Disability Insurers Cannot “Sandbag” Disabled Employees With a “New” Reason for Claim Denials
Feb. 27, 2023
What happens when a disability insurer denies a claim for one reason, then changes its reason during litigation?? That was the issue in a recent case considered by a federal appeals court. There, an employee who worked as an insurance sales agent began experiencing persistent pain in her neck, shoulders, arms and lower back that limited her ability to type and sit for long periods of time. Because of her condition, the employee was unable to work without the assistance of various job accommodations.
After undergoing surgery to repair her shoulder, the employee returned to work but her pain persisted. She continued with various forms of treatment including steroid injections and epidurals for pain, yet the symptoms did not go away. Eventually, her condition worsened to the point where she had to stop working, leading the employee to seek disability benefits under her long-term disability policy.
The employee’s disability claim was administered by Lincoln Life Assurance Company. Upon receiving her claim, Lincoln had the claim reviewed by one of its reviewing doctors as well as a vocational analyst. Based on those reviews, the insurer denied the employee’s claim. The employee filed an internal appeal, however, the insurer stood by its denial. Having exhausted all her administrative remedies, the employee sued the insurer in federal court.
After the filing of the lawsuit, the court ordered a bench trial where the employee and insurer both made various arguments for and against coverage under the disability policy. When they originally denied the employee’s disability claim, Lincoln based its denial on the employee’s alleged failure to satisfy her policy’s definition of disability. The initial denial letter made no mention of the fact that the employee was not a credible claimant, nor did the denial mention a lack of objective medical evidence to support the employee’s claim.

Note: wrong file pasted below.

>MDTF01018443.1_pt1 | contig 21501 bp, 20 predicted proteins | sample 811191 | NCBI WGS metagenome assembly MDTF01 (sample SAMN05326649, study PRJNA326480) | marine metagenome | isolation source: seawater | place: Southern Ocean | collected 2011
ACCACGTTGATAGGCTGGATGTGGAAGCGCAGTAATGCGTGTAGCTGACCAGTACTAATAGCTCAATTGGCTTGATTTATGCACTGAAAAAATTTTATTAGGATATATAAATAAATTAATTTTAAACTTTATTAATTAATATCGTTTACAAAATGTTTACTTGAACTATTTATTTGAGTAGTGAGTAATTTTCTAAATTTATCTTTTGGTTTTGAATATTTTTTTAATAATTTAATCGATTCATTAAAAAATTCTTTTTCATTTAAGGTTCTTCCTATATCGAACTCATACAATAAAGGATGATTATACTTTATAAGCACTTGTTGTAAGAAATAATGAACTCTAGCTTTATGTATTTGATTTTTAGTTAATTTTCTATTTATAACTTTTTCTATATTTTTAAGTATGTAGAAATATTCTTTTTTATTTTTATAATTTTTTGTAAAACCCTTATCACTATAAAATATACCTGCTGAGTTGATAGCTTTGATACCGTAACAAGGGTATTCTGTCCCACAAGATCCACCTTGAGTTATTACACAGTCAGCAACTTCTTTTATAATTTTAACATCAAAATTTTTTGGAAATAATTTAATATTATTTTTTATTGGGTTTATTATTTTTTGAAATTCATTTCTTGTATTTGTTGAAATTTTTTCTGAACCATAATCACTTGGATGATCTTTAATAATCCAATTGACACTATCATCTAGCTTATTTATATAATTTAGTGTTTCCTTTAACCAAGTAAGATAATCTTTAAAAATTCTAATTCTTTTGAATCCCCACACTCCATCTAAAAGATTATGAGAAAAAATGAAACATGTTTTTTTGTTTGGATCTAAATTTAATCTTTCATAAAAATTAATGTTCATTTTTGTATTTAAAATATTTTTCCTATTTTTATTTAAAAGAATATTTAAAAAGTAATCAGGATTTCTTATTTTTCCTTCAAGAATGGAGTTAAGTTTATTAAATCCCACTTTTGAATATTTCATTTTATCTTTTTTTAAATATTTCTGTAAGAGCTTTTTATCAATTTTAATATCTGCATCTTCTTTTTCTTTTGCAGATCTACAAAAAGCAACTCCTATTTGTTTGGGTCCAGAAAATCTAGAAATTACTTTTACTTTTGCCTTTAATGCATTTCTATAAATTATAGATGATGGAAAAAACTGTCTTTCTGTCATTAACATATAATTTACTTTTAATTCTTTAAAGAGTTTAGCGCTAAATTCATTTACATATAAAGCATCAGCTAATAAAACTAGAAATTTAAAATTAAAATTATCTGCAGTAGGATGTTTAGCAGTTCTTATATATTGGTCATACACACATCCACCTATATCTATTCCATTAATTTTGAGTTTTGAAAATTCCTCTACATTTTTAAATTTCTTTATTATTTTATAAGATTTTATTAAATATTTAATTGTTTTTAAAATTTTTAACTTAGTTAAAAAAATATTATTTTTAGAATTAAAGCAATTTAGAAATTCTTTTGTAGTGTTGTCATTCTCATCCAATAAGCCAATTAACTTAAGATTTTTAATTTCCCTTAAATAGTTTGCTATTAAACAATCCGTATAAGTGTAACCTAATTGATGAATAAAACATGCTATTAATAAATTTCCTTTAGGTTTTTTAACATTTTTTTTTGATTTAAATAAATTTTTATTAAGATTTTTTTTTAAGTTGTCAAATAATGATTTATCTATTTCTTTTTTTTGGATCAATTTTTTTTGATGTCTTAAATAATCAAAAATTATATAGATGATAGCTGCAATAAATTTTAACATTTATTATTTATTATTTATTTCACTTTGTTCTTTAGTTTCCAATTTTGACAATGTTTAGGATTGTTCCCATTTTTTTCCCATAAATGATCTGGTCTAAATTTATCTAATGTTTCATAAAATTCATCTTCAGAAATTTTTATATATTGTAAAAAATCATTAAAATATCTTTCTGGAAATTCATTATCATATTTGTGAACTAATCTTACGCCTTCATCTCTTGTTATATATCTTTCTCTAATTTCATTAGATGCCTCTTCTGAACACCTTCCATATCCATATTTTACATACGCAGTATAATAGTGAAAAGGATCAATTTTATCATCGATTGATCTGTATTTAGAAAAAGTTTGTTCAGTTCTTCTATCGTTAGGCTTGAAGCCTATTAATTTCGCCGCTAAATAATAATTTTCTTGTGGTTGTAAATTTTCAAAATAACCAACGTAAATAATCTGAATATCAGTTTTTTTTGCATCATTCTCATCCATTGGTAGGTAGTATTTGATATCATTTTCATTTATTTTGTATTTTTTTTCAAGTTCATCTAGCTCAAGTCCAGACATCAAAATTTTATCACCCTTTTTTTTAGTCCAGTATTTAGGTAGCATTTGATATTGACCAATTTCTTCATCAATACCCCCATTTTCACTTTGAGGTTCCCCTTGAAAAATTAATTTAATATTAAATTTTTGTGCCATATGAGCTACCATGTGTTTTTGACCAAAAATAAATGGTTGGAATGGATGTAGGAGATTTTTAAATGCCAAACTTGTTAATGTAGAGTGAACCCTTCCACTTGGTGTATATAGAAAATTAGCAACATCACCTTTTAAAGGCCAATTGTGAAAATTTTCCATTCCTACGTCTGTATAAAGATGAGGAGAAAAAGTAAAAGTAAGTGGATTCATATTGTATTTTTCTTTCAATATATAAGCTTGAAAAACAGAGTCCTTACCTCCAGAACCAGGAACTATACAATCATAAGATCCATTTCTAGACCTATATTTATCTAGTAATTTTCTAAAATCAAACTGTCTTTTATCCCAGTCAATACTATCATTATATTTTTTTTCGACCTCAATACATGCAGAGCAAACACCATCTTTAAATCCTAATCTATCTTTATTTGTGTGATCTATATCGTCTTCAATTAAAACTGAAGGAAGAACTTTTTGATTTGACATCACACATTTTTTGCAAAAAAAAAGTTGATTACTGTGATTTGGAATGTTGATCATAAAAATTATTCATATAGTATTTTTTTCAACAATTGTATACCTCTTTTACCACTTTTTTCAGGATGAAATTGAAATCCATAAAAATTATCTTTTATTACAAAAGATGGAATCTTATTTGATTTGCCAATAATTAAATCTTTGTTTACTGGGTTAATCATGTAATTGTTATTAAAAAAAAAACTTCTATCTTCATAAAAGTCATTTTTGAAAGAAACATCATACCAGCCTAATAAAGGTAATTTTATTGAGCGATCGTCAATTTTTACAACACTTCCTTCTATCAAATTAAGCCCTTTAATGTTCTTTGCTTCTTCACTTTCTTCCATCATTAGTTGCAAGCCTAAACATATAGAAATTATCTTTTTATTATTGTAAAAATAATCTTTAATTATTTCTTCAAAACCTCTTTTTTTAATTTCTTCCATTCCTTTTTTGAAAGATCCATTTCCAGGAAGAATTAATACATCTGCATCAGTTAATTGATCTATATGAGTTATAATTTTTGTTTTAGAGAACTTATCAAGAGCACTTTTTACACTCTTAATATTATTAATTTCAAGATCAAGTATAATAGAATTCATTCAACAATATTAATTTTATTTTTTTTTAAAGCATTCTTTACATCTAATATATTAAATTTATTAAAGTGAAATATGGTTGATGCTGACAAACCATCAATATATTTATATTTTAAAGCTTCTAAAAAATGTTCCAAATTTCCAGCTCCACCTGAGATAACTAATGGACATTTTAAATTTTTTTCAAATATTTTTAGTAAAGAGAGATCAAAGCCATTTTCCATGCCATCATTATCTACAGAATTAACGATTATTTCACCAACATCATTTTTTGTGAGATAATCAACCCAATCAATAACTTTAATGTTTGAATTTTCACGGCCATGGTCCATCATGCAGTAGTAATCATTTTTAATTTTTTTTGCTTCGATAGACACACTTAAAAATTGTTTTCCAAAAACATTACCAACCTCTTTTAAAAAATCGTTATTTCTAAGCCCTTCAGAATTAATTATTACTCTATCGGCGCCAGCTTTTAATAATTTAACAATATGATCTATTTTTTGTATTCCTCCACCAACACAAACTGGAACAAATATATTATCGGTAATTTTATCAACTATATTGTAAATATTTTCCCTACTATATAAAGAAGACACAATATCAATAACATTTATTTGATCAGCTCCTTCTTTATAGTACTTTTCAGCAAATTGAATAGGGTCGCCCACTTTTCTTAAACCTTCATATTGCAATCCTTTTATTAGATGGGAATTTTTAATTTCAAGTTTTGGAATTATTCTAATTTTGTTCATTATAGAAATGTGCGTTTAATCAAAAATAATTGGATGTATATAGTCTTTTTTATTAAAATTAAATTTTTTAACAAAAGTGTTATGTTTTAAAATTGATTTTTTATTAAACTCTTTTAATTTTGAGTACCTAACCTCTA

At trial, Lincoln argued for the first time that it denied the employee’s claim due to her not being credible in the reporting of her pain symptoms. The insurer also argued that the objective medical evidence did not support the employee’s claim. This too was a new argument not yet made by Lincoln during its initial denial of the employee’s claim.
Having considered the evidence, the trial court ruled in the insurer’s favor, finding that the employee was not disabled as defined under the long-term disability policy. The trial court supported its decision by adopting the arguments made by the insurer, namely, that the employee’s symptoms were not credible and that the employee’s objective medical evidence did not support her claim.
The employee filed an appeal with the United States Court of Appeals for the Ninth Circuit. That court, having reviewed the record evidence and the decision of the trial court, reversed the decision of the trial court. In doing so, the appellate court found that it was wrong for the initial trial judge to base its decision on new evidence being presented by Lincoln. As the court explained, the “district court erred because it relied on new rationales to affirm the denial of benefits - rationales that Lincoln did not assert during the administrative process.”
The appellate court listed several reasons why the trail court’s acceptance of new evidence was improper. Of particular importance, the court noted that ERISA, the federal statute governing many long-term disability claims, is undermined when an insurer like Lincoln presents a new reason for its denial to the federal court yet failed to initially provide that reasoning when considering the employee’s claim. The court continued “we have expressed disapproval of post hoc arguments advanced by a plan administrator for the first time in litigation.” By requiring the insurer to remain consistent with its arguments, the court explained that it prevents insurers from “sandbagging” disabled employees with new arguments at trial.
The court’s rejection of new evidence presented at trial appears to be the consensus when it comes to disability claim litigation. The court cited other appellate decisions also rejecting an insurer’s attempt to rely on new arguments during trial. The court explained that by preventing new arguments from insurers at trial, district courts are protected from becoming substitute plan administrators. Lincoln violated this rule by holding its new arguments “in reserve” until the parties proceeded to a bench trial. This, the court found, was unacceptable.
The decision is Collier v. Lincoln Life Assurance Company of Boston, 53 F.4th 1180 (9th Cir. 2022).